I wrote on this blog a little while ago about a theatrical adaptation of Great Expectations – by Charles Dickens (as if there were….). I thought it would be good to venture at reading the original novel. I can’t remember having read it before, and having by now read it, am sure that I would not have forgotten. I have seen various TV versions over the decades though, and in a sense could say that ‘I know the story’.

Watching the novel played out on stage with ‘real’ actors – being shown, rather than told the story – might be thought to have brought it alive, and indeed that was a sort of unconscious assumption that I made during the watching. Within a couple of chapters of reading though, I became aware, firstly, that Dickens’ own description of the marshes on which the story opens were far more vibrant in my imagination than the equivalent had been on stage – and that is not to criticise the staging.

In fact, as the told story unfolded I began to realise that it was Dickens’ words that were bringing the whole story alive in a way that its being shown could not. Neither lighting nor shadows, props nor set, costumes nor passages of direct speech taken, commendably word for word – if memory allows sufficient evidence of that – from the text, let alone ‘real’ actors, had brought the story to life quite so viscerally as did those words, of narrative, and speech and thought that Dickens gives us, one at a time and in order in the novel.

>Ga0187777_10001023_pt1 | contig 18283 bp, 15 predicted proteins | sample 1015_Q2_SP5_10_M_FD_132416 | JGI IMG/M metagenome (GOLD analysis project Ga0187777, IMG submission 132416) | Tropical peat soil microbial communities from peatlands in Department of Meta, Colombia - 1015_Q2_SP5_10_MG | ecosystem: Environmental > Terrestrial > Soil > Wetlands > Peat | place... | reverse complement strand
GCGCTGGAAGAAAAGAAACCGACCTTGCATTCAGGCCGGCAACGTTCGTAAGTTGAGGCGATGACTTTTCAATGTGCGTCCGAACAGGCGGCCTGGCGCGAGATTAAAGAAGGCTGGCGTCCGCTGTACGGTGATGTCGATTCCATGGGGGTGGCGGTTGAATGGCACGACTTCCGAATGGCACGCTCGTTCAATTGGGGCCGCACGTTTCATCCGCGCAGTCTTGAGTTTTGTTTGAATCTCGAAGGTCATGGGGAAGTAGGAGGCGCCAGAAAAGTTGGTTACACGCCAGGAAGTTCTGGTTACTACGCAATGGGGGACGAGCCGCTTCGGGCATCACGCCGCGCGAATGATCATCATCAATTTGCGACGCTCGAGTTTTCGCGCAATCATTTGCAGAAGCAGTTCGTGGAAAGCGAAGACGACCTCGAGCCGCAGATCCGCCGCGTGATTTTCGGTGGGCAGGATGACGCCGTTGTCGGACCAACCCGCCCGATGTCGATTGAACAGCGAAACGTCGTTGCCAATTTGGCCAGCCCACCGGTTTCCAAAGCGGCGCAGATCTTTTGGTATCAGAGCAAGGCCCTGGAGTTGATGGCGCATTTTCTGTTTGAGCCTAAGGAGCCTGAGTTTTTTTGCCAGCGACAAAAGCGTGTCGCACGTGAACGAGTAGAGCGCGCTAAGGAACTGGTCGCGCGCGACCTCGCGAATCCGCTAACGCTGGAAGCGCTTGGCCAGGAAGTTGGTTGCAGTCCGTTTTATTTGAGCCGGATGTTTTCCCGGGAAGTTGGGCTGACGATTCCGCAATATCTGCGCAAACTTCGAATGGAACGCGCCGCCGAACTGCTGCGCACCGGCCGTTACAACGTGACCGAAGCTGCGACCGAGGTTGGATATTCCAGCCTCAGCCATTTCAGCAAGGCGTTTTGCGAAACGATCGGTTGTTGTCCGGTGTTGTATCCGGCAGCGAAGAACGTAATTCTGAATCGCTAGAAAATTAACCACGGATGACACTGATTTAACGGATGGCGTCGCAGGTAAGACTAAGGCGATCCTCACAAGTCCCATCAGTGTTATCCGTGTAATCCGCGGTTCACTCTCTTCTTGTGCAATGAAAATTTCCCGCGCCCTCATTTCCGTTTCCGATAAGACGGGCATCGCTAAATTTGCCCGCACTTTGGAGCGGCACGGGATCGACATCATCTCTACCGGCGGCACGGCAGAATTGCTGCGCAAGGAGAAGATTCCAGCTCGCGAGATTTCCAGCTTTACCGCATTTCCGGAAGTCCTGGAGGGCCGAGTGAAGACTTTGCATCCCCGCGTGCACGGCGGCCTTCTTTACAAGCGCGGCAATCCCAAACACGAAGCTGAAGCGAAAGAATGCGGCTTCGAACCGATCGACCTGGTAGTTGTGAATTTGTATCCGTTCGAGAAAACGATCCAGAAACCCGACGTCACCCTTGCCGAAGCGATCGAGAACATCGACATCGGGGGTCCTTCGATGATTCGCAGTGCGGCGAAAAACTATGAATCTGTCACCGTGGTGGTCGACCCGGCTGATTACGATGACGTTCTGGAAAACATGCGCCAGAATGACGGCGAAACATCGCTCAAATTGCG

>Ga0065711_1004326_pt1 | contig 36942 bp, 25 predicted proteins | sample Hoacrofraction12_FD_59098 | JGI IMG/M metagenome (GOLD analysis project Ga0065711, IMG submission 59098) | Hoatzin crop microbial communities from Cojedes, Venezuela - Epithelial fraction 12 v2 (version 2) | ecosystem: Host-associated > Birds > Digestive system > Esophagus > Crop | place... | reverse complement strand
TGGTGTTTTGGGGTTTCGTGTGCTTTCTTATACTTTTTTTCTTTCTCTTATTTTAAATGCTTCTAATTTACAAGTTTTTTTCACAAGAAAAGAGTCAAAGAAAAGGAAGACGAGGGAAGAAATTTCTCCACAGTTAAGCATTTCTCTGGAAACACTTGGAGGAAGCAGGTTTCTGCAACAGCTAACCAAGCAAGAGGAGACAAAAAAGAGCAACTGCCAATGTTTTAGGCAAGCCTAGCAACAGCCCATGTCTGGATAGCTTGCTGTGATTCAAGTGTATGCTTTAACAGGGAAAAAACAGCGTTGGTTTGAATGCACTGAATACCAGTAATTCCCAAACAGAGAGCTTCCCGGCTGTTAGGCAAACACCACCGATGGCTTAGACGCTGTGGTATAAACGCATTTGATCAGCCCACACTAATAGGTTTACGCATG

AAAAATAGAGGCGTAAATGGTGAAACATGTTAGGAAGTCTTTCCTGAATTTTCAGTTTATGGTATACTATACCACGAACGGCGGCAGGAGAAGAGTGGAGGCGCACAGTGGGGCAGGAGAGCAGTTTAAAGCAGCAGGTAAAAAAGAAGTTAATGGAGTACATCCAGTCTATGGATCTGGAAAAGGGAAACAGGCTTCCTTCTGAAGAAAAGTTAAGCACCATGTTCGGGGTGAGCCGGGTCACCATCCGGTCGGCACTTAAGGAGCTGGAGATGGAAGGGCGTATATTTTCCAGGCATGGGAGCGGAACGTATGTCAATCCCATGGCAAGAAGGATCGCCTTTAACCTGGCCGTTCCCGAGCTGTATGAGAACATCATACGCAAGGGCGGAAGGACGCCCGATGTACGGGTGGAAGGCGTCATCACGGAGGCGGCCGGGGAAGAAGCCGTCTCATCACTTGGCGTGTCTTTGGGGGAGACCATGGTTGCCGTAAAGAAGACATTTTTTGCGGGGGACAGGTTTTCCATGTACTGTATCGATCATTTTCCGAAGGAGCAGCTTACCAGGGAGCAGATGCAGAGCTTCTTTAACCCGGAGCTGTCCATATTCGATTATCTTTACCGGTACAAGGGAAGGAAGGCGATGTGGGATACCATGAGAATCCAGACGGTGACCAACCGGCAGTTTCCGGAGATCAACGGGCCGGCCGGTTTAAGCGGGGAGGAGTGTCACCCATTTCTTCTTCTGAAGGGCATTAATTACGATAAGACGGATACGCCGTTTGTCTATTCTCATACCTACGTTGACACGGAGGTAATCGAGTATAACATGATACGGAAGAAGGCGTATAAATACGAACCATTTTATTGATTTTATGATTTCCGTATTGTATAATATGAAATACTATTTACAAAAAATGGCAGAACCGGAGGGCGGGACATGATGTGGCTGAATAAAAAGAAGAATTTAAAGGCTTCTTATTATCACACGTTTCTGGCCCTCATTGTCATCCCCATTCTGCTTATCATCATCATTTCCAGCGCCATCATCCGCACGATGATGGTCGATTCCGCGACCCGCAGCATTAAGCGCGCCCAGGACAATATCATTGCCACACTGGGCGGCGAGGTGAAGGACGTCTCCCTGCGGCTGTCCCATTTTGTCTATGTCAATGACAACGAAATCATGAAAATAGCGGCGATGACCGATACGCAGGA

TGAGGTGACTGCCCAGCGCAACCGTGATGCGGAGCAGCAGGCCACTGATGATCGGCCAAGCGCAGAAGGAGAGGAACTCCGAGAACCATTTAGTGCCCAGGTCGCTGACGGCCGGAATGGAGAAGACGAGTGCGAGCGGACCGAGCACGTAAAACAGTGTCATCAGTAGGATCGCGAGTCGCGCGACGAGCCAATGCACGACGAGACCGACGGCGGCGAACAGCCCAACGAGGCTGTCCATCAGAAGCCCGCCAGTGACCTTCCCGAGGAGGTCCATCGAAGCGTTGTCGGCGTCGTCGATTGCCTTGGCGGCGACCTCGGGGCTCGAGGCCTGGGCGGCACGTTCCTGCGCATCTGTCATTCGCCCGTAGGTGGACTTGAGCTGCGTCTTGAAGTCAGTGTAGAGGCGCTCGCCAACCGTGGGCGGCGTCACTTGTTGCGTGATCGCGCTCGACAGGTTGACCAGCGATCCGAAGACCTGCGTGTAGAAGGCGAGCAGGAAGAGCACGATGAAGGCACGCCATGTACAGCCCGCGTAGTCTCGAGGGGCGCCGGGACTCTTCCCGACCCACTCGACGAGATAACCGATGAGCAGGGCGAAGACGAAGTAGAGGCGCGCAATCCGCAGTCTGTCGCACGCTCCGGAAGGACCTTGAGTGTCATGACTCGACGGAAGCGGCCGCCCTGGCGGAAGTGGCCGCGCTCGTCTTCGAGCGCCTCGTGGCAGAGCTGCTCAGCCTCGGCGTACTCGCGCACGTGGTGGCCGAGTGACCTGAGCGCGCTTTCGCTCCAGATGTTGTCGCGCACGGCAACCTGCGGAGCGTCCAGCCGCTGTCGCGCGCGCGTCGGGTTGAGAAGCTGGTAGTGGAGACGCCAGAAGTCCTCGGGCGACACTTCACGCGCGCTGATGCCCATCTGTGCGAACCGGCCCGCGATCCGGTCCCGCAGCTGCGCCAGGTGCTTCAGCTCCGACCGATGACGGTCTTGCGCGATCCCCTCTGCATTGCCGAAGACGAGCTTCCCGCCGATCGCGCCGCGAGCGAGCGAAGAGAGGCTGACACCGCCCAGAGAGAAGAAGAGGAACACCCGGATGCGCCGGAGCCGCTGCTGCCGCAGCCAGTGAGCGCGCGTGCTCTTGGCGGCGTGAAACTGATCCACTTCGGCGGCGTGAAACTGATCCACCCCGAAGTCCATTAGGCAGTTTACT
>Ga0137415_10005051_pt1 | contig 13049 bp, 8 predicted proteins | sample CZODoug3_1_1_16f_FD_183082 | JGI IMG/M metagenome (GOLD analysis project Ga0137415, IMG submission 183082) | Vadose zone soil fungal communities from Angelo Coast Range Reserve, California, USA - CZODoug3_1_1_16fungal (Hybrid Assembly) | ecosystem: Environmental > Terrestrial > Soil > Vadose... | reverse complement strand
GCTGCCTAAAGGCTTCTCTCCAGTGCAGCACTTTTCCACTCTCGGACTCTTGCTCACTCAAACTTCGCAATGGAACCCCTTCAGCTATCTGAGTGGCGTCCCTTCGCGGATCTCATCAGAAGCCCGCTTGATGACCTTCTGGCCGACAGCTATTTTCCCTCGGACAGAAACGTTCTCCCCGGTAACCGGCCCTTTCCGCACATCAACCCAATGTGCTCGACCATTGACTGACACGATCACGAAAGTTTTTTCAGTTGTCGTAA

Words, of course, exist only in our minds, and not exactly, I’m sure, in each of our minds as they do in each other’s. Even within that limitation though, what Dickens meant by, and felt about the words he chose has a resonance with what those words mean and feel to us that trumps that of the observed parodies of reality that we see on stage. That resonance is expressed in and by our imaginations. We are not invited to imagine what we are shown, but only what we are told.  What we are shown can only be observed and analysed, well or badly. Imagination is something uniquely of our own, evoked by words that are themselves the nearest possible translations of the imaginations of their authors.

What Dickens also does , and which the theatre was perhaps less adept at doing, is telling a story about ourselves. In particular he does this at moments when Pip, his narrator, suddenly cuts through what he is telling us about himself, to what he might be saying about us. There is one especially potent example of this in Great Expectations, and I initially intended to quote it – to show how clever I am – but have decided to leave it for you to discover, and thus show how clever Dickens was.

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